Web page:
The concrete overlay that you just trowel over is a super easy and inexpensive way to give your kitchen a mini makeover. I will start by warning you that this is process is messy, takes time and does have some draw backs. Please continue to read before decided whether this is for you.
Here’s a before and after.
My opinion on resurfacing counters tops is that I LOVE them and pictures don’t do it justice.
The price is unbeatable costing about $90 from start to finish, but they are not as durable as most counter tops. Heat is the enemy and as long as you know that you will be ok.
I started off with counters tops that were Corian and was unsure of what the outcome was going to be since all other bloggers I had read about started with laminate. I know you are probably thinking why we decided to cover our Corian, but after seeing pictures below you will know.
I gave my current counter tops a quick sand by hand, this should help the concrete stick better.
At this point most of bloggers taped everything off. I will leave this choice completely up to you. I figured the time it took to tape everything it probably takes to clean it all up. However, I did tape around my sink and stove.
Note: You will need to approach this as an art sculpture and have patients. It will also take a few days to complete. If neither of these are possible then this is not for you.
Young house love has a great tutorial as well and shown above is the list of supplies they purchased and I 2nd that. At the end of this post you will have another list of the supplies needed to seal the counters.
- 2. Bucket medium to large from dollar store
- 3. Bucket small from dollar store
- 4. Sand paper 220grit and can use block for easier grip
- 5. Spreading trowels small 1 from dollar store but other 2 from Home Depot. Must have ALL sizes shown.
- 6. Gorilla tape
- 7. Protective Gear
Make sure to follow the mixing instructions from the bag achieving a peanut butter like consistency.
MOST IMPORTANT is the layering of this stuff. What I mean is the thinner and more even each layer is, the easier this stuff is to sand and keep even. Warning: One blogger put down a bunch at once and when it came time to sand it was a disaster taking forever to even out making a huge mess.
Make sure to mix in small amounts because this stuff dries fast. Use the small trowels to mix it in a medium to large bucket, leaving small bucket with water to put trowels in after mixing. Plop small amounts around counter. Once there are small piles around take out large trowel (making sure it is clean) start to spread as if icing a cake.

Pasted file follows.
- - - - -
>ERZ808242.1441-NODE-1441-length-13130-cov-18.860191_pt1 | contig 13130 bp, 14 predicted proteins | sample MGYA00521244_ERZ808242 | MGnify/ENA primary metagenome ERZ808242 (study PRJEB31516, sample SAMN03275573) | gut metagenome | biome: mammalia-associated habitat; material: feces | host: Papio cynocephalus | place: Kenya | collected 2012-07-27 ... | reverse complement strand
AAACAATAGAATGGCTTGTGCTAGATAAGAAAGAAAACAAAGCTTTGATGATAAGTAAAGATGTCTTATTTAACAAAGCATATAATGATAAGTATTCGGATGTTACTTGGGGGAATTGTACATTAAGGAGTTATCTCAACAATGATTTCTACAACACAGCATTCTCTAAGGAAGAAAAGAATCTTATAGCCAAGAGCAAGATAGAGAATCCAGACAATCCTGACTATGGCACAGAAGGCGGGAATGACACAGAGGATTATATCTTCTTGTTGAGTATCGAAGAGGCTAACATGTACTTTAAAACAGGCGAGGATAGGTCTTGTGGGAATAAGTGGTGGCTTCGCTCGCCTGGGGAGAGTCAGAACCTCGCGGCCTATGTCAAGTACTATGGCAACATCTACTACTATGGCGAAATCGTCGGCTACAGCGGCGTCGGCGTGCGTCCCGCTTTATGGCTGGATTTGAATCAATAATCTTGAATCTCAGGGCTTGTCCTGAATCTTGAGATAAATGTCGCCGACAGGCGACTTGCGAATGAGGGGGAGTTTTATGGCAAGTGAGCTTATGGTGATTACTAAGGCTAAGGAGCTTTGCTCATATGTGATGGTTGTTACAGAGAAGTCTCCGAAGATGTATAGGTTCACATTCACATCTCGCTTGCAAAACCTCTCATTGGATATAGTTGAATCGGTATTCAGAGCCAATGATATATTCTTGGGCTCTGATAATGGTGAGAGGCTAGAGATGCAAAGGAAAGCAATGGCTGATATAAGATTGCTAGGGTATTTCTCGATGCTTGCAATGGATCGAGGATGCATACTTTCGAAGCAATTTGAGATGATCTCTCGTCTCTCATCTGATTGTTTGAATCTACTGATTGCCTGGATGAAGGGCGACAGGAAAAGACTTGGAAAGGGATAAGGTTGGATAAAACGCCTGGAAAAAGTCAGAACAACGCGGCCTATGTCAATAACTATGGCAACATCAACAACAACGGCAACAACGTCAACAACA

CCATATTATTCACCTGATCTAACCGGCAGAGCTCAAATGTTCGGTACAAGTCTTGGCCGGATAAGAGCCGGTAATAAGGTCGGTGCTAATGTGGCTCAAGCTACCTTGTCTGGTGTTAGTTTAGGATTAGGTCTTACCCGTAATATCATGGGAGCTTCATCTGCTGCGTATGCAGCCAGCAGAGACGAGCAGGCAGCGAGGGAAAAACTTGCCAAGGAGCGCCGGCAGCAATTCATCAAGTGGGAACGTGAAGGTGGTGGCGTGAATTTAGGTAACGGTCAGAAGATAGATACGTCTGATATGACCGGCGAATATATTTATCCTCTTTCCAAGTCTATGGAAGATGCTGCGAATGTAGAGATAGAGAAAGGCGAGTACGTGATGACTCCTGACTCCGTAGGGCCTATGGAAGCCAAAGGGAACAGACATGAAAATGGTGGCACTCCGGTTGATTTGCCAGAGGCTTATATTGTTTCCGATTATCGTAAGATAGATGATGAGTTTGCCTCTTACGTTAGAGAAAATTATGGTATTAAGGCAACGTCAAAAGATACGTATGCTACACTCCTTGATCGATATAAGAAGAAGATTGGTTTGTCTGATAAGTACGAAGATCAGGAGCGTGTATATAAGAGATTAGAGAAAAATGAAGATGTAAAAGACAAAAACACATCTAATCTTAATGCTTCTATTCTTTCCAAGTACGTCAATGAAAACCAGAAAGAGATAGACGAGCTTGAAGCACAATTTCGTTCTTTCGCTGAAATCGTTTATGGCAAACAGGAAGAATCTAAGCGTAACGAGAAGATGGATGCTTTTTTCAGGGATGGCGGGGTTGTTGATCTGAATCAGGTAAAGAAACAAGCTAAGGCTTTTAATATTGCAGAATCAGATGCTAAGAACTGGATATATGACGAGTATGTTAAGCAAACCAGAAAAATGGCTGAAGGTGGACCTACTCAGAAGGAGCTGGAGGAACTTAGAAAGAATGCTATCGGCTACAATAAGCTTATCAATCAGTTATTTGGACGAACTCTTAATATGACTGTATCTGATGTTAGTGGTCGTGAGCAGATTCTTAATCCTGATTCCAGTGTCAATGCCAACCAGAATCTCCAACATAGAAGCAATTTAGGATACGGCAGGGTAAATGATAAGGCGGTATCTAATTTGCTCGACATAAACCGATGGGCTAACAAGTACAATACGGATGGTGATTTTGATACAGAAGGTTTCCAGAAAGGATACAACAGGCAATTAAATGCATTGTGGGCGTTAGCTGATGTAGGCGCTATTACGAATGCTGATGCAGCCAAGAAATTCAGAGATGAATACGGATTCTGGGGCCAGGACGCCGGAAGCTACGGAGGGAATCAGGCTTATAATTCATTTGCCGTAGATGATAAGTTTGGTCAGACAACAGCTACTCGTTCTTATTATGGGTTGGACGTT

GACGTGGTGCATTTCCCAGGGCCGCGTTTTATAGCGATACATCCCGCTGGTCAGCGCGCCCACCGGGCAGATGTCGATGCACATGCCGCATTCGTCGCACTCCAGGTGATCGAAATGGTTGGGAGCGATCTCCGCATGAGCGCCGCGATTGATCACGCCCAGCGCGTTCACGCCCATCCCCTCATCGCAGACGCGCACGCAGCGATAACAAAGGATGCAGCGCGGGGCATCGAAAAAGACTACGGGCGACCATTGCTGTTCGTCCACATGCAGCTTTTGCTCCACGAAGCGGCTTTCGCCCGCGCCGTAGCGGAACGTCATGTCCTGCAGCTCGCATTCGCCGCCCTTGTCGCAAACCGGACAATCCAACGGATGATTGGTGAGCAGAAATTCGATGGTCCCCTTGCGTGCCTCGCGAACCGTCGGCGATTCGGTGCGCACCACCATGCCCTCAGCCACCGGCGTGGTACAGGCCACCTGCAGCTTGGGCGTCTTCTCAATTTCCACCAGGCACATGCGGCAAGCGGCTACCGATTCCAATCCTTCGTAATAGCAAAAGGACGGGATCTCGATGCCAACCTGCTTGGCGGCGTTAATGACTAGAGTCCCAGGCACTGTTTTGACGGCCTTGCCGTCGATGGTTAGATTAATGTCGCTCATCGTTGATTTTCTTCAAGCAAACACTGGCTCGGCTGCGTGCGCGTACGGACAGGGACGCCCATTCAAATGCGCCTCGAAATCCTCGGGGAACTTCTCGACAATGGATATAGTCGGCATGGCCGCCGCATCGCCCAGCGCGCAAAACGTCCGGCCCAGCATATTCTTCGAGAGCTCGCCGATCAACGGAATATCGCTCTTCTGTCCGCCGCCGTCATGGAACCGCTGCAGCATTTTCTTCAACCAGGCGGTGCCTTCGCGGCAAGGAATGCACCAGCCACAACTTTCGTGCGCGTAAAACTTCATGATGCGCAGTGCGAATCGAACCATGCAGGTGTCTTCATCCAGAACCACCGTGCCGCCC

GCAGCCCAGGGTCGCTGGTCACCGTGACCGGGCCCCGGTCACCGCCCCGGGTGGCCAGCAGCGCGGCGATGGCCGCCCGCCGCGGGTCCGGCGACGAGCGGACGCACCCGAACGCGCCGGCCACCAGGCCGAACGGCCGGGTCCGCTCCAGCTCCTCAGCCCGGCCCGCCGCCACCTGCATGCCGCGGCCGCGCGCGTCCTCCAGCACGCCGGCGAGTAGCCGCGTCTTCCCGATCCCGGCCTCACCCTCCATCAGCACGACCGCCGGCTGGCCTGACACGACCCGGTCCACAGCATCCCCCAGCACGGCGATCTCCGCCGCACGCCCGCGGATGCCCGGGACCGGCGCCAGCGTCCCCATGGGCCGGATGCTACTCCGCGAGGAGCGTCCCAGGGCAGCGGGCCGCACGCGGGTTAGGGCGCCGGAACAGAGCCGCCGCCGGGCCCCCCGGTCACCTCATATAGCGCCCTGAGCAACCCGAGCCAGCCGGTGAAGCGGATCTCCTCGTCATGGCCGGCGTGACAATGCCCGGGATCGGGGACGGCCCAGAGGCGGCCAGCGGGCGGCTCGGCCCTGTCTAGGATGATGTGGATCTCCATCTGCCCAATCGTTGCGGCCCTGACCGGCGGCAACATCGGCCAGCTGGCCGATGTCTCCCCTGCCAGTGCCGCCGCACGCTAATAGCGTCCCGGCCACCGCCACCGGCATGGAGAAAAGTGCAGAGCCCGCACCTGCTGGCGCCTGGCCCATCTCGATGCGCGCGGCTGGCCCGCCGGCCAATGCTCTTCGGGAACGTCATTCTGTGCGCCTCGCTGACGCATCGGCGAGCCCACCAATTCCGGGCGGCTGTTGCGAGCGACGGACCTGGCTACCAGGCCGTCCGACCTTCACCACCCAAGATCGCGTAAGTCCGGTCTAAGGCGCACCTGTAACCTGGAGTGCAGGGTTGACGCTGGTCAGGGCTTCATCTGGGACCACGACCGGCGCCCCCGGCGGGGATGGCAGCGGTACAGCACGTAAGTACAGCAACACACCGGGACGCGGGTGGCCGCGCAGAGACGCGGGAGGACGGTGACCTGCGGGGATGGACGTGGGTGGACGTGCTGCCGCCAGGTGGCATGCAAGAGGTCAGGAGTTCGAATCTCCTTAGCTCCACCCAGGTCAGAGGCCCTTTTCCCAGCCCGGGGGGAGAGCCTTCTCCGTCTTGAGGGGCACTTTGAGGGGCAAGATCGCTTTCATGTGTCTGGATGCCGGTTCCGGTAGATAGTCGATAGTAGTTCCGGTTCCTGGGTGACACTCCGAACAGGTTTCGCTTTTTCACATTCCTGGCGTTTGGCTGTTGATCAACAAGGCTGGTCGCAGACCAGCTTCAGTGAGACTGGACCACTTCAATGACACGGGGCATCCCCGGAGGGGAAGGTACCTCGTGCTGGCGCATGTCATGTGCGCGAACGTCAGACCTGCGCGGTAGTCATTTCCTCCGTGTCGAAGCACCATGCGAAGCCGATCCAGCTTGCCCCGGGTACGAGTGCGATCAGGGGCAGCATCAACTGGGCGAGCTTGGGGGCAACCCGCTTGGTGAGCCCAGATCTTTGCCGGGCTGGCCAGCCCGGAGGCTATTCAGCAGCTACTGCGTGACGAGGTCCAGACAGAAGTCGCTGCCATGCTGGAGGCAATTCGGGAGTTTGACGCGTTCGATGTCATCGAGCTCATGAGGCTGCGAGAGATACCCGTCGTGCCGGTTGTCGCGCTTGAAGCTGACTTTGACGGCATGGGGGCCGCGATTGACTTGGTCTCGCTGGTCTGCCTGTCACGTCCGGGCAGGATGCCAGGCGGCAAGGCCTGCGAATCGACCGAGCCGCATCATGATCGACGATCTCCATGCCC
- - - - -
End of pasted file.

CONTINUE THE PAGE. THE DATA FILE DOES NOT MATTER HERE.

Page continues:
Continue to spread keeping it a thin layer with minimal groves and as even as possible. Don’t over think this knowing you can sand down any areas that become challenging. This stage you may see a little of your counter peaking through but that is ok. The focus should not be the direction of trowel because the different ways the trowel moves gives the concrete character.
THE HARDEST PART is the edges. I am saying it again, think of this a sculpture. Start by applying concrete with small trowel and then coming back after a few minutes of it hardening and smoothing it out with fingers. You may need to wet fingers a little bit to sculpt it. This may be the hardest part but also the most fun!
After you finish the 1st layer you need to let it dry before sanding. Some bloggers waited overnight, I will leave this up to you. After a few hours I notice my counters were dry. This maybe because I made sure my layers were thin and some others maybe thicker. You can tell when they are dry because the color gets lighter. **Make sure to clean ALL tools including buckets before making additional batch.
THE MESSY PART is sanding and you need to do this between each layer. If you followed my instructions earlier this should not be as messy as most bloggers say. The sanding is done by hand and just a light sand to prep for 2nd coat. I only suggest a power sander if you have an area that is in need of some serous leveling. You can also use a small trowel to do a quick scraping of some obvious ridges. The scrapper comes in extra handy when scraping under the lip of the counter to even it out.
Time to repeat. I only did a total of 3 thin layers, sanding between each. I read some blogs that applied more layers, but felt it looked great with just the 3. I knew I could always add more layers at a later date if felt the need. I have had these concrete counters for 1 year now and I have to say the 3 layers has held up.
Final step is to seal it. Below you will see the sealer and polyurethane that I used. The poly I used is not one of the expensive food safe products but is the more durable option. This is the thing, I don’t currently put food directly on the counter nor do I plan to in the future. We use plates and cutting boards in my house. This is something to consider when choosing whats best for you.
Both these items I purchase at Home Depot
The Impregnator is what will need to be applied 1st. You will need to apply a couple of layers for durability, with each coat drying over night. Once the sealing process is complete and has dried you can apply a couple of coats of poly. I chose a satin finish but there are few different finishes to choose from but would avoid flat.
PLEASE READ: I have had these counters for 1 year now and still LOVE them! I plan on doing a light sand and applying a quick coat of poly to keep it looking fresh. As I said above heat has been our only issue. Once we put a hot cover directly on counter and it made a ring mark for a bit but eventually went away. I also put crock pots on top of the stove while cooking just as a precaution.